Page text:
SOAP GIRLS. Society’s Rejects CD (www.thesoapgirls.com) It’s hard to write anything about this band without mentioning their image. Fronted by two scantily-clad sisters, they do look like runaways from a sex-show and, to be honest, it’s probably caused them as many problems as advantages. Critics will say that they’re doing it as a gimmick whilst conveniently forgetting that men having been going onstage bare-chested or even naked and been lauded as great performers. The fact is if they were all about the image and didn’t have any songs to back it up, then they’d deserve the flak. But, as this album displays, they certainly know how to play some great, catchy rock. Recalling the best moments of Hole, Babes in Toyland and perhaps even Joan Jett, they combine raw energy with catchy pop hooks to deliver some really fine tunes. The title track bops along at an insistent pace before boiling over into its’ infectious chorus. Following quickly on its’ heels ‘Johnny Rotten’ (no relation to Mr Lydon, as far as I can tell) starts with a subdued, alluring intro before launching into the main bulk of the song at a raunchy tempo. Other songs reveal a nice variety of approaches towards the grunge style, showing that they have plenty of ideas to keep the album unpredictable. Even the songs that don’t stand out as much as others, still have plenty of energy and catchy riffs. But you see, here’s the conundrum. This band deserve to be heard, but their image may well detract from their actually musical talents. Undoubtedly, there will be plenty of punters interested in nothing more than what they’re wearing, but listen to this album and you’ll hear that they have some great music to offer. The album ends with ‘Bury Me’ a track that could easily find its’ way onto daytime radio without losing any credibility. The CD includes a couple of bonus tracks, most notably ‘Rather B Dead’, which really captures the spirit of Nirvana’s classic ‘loudquietloud’ approach. This is a fine, very promising album ; get past the controversy and I’m sure you’ll enjoy it.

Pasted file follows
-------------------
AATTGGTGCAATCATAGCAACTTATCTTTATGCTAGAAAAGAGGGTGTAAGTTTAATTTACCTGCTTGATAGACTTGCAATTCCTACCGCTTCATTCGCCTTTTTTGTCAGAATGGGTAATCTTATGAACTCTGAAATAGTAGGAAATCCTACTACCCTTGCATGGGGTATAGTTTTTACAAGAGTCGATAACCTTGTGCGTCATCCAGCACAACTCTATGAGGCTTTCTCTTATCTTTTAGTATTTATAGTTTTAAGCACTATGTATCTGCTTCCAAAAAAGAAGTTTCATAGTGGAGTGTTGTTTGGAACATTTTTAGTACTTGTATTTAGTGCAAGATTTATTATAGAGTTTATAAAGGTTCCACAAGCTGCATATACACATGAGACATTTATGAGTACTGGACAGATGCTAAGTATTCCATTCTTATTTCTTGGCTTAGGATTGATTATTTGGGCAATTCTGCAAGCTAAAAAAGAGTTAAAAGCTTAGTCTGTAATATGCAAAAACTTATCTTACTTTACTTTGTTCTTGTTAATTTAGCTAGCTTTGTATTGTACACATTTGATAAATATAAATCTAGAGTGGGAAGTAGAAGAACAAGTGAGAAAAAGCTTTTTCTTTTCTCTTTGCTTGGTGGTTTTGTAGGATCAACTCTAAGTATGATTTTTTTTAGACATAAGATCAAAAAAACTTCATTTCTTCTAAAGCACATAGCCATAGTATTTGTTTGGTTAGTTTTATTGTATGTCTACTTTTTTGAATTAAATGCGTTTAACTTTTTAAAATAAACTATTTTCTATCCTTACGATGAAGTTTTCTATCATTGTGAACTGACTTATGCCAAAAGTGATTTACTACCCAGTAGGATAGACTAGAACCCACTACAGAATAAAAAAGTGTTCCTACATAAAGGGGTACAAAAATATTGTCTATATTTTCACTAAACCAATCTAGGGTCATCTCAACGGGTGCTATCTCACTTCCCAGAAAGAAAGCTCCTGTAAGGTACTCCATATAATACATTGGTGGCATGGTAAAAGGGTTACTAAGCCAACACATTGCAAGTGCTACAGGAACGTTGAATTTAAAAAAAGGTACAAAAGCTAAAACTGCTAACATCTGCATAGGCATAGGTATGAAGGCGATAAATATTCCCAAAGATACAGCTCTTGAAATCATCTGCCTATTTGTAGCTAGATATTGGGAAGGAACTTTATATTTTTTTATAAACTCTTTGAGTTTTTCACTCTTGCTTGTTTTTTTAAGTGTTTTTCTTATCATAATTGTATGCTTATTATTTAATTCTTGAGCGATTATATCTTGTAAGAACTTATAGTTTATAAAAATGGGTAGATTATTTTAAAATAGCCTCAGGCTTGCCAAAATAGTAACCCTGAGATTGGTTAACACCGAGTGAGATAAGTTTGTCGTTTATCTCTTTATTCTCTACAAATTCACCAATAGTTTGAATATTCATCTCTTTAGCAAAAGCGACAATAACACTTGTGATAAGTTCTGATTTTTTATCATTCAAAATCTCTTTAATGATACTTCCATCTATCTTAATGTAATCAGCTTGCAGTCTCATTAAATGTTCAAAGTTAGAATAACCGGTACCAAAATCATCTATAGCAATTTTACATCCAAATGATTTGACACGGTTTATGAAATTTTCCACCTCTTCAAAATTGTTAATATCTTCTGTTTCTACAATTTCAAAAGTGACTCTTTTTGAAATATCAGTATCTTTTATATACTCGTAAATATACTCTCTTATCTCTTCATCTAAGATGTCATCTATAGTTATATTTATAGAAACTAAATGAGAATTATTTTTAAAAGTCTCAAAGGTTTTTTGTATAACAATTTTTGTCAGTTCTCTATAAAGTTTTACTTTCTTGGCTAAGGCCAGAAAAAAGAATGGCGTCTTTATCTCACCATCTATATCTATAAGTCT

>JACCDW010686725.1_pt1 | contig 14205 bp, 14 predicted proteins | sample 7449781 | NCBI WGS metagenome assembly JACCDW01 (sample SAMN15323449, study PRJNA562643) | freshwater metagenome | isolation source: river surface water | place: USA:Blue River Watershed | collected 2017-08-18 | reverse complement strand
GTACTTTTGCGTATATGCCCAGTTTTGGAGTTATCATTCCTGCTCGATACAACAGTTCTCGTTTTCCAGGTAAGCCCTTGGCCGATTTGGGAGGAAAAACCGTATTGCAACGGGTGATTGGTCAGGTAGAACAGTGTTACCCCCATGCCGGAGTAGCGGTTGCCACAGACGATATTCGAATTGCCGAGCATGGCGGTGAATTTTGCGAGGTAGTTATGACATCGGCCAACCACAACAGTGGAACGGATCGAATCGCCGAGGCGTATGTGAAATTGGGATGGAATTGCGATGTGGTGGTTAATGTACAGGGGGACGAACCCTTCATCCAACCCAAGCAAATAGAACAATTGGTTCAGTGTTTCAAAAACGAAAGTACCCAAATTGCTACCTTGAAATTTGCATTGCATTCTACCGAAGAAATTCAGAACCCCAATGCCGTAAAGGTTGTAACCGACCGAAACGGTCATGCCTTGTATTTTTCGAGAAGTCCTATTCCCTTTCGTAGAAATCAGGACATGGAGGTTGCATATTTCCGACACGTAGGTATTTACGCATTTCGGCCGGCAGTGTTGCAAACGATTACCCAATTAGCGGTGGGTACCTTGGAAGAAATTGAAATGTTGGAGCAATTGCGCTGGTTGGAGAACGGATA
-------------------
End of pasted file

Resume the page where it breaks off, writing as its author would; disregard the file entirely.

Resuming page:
THE SPOILERS. Roundabouts LP (Boss Tuneage) This is a UK band who have been steadily improving their brand of melodic punk ever since I first came across them, two or three years ago. The obvious reference point would be Snuff, with whom they’ve toured, but they’ve gradually infused more of their own character and style into proceedings, creating something that’s now a lot more distinct. Elements of US bands, from hardcore through to the less-obvious sounds of Lagwagon or No Use For a Name (not pop-punk but rather punk rock that embraces pop sensibilities) also make their presence known and it’s all presented with plenty of energy and a great, sharp production. Songs like ‘See You Ringside’ and ‘Skimming Stones’ really shine out in their own right, making this an album that you’ll be sure to play again and again. Trust me, this is a band that you really need to keep tabs on, because at this rate they’re going to be recording some real classics very soon.